This blog post was originally posted on the blog “A Life Overseas“. The full title of the blog post was “I went to a foreign country to share the gospel. My children grew up and chose not to believe”. It is reposted with permission from the author who has chosen to remain anonymous to protect her family’s privacy. If you wish to reach out to her for support, please leave a reply at the bottom of this blog post. The SEND U blog editor will then connect you to the author through email. Raising up children on the mission field I never intended to be an overseas missionary. Then in 1997, I found myself living in Russia with my husband and four small children. We believed God had sent us to this place, and we had a glorious ten years of serving and ministering there. When we arrived, our children… Read the whole post
Mission Leadership, Pre-field Training, Missiological Issues, Resilience

Resilience: What part does the organization play?

This entry is part 5 of 7 in the series Missionary resilience We have been discussing the need for resilience among cross-cultural workers. In the last post, we talked about how God develops resilience through suffering. But what is the mission organization’s responsibility in supporting their workers in these times of crisis and stress? How does the organization determine its level of involvement in caring for its missionaries? These questions are not easily answered. Cross-cultural workers vary widely in their desire for and expectations of organizational involvement. Some only want their organization to provide receipts to their donors and make sure the missionary receives the support on a regular basis. Others want a full range of services, including health insurance, training, pastoral care, leadership, and supervision, conferences and retreats, risk assessments and security training, and IT support. SEND International is one mission that has sought to better determine what level… Read the whole post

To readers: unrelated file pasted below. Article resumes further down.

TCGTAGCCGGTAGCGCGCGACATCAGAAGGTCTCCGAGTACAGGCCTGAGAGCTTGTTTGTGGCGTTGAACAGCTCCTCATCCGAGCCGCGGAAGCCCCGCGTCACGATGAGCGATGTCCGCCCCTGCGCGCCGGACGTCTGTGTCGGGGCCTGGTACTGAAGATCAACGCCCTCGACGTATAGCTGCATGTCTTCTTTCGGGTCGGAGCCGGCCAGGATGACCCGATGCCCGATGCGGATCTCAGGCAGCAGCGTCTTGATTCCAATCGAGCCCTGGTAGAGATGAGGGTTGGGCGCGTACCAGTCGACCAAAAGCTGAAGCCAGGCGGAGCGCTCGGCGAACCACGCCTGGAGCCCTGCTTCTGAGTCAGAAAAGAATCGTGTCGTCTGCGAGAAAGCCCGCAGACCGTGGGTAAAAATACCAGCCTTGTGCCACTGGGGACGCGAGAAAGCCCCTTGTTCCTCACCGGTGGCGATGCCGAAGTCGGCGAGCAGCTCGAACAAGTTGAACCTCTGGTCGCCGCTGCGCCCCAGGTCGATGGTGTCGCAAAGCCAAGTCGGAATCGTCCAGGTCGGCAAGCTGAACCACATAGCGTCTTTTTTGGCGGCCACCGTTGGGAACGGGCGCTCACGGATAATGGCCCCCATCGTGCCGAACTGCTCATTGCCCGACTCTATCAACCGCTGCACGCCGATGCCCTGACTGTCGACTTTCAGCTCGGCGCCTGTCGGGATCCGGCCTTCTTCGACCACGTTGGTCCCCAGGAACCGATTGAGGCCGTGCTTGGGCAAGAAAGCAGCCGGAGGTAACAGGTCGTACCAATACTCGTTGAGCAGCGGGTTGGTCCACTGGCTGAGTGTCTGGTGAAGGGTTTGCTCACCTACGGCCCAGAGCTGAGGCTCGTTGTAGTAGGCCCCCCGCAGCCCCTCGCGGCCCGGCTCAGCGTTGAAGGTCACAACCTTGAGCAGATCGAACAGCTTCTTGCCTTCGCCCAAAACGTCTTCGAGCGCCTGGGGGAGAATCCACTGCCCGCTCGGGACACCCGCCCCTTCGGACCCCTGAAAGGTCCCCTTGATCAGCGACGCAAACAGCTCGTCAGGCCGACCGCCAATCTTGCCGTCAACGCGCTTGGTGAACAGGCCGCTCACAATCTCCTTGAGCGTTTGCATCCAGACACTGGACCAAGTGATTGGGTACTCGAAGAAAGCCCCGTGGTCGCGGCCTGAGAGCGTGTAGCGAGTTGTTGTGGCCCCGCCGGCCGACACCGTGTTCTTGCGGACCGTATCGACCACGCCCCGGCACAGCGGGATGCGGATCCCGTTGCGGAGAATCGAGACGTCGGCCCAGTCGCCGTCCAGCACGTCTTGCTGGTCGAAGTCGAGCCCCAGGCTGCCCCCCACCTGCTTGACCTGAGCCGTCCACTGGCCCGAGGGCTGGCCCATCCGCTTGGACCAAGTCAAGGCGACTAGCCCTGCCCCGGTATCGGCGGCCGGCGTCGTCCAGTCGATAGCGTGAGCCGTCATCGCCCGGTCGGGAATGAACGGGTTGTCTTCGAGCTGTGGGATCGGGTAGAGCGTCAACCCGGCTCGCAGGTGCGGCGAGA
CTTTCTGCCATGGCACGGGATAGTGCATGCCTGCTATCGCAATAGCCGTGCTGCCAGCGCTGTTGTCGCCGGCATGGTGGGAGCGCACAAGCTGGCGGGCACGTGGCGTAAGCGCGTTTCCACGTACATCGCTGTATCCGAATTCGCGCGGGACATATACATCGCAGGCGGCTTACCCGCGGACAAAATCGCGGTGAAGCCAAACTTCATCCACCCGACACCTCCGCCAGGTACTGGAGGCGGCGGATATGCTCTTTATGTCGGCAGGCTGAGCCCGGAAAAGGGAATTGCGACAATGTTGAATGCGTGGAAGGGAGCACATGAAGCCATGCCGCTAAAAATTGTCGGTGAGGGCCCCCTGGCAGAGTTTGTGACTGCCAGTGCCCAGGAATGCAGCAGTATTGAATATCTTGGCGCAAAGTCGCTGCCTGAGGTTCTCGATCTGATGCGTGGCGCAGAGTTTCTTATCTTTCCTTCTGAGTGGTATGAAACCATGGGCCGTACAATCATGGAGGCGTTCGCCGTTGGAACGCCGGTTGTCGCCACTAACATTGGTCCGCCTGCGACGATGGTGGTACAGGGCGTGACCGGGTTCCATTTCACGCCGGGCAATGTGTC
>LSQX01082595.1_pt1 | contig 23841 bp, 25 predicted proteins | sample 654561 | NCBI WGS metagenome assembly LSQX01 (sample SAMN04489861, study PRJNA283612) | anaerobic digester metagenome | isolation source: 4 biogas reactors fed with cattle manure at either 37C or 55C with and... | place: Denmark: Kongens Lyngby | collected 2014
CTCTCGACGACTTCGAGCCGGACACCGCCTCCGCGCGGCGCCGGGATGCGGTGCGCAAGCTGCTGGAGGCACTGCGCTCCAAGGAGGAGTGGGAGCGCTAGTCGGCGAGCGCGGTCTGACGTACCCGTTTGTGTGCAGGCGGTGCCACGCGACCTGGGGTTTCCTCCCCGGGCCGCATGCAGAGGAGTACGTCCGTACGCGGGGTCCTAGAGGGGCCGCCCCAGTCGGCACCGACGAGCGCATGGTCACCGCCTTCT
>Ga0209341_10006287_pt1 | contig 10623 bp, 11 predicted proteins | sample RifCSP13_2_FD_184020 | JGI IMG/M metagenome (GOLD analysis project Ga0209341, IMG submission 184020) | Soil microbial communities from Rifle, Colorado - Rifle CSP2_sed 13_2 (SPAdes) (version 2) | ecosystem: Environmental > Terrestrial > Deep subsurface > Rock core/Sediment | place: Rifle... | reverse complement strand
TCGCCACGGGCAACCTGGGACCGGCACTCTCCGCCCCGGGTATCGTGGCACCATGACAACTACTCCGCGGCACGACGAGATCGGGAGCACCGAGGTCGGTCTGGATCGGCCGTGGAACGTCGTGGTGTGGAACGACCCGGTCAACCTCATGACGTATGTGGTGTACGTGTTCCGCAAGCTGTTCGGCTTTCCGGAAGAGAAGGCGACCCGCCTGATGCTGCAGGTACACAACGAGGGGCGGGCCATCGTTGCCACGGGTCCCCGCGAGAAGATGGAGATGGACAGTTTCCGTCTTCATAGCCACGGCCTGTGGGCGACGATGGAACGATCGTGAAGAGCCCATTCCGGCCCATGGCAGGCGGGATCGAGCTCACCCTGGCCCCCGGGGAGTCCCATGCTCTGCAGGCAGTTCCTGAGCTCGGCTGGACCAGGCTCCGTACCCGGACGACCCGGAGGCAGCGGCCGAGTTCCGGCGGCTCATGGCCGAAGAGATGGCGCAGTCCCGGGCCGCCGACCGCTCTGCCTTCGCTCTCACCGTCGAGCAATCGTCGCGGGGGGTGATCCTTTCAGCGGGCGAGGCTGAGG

Hardship, Stress Management, Prayer, Pre-field Training, God, Resilience

The source of resilience – grace

This entry is part 2 of 7 in the series Missionary resilience What is missional resilience? In a nutshell, it’s grace not grit. We must receive Jesus’ resilience to join him in his mission as we turn toward the triune God, others, and ourselves for loving support.Geoff Whiteman, Resilient Global Worker Study: Persevering with Joy, March 2021. In my previous blog post, I talked about the need for resilience in cross-cultural work and particularly now in the pandemic. I mentioned Geoff Whiteman’s research. He surveyed more than 1000 missionaries to find out what contributes to making global workers more resilient. What was his overall conclusion? It can be found in the quote above – resilience in mission work is rooted in God’s grace. In a workshop at the 2021 Missio Nexus Mission Leaders Conference, Whiteman presented various recommendations for mission organizations to support missional resilience. Based on his research, he… Read the whole post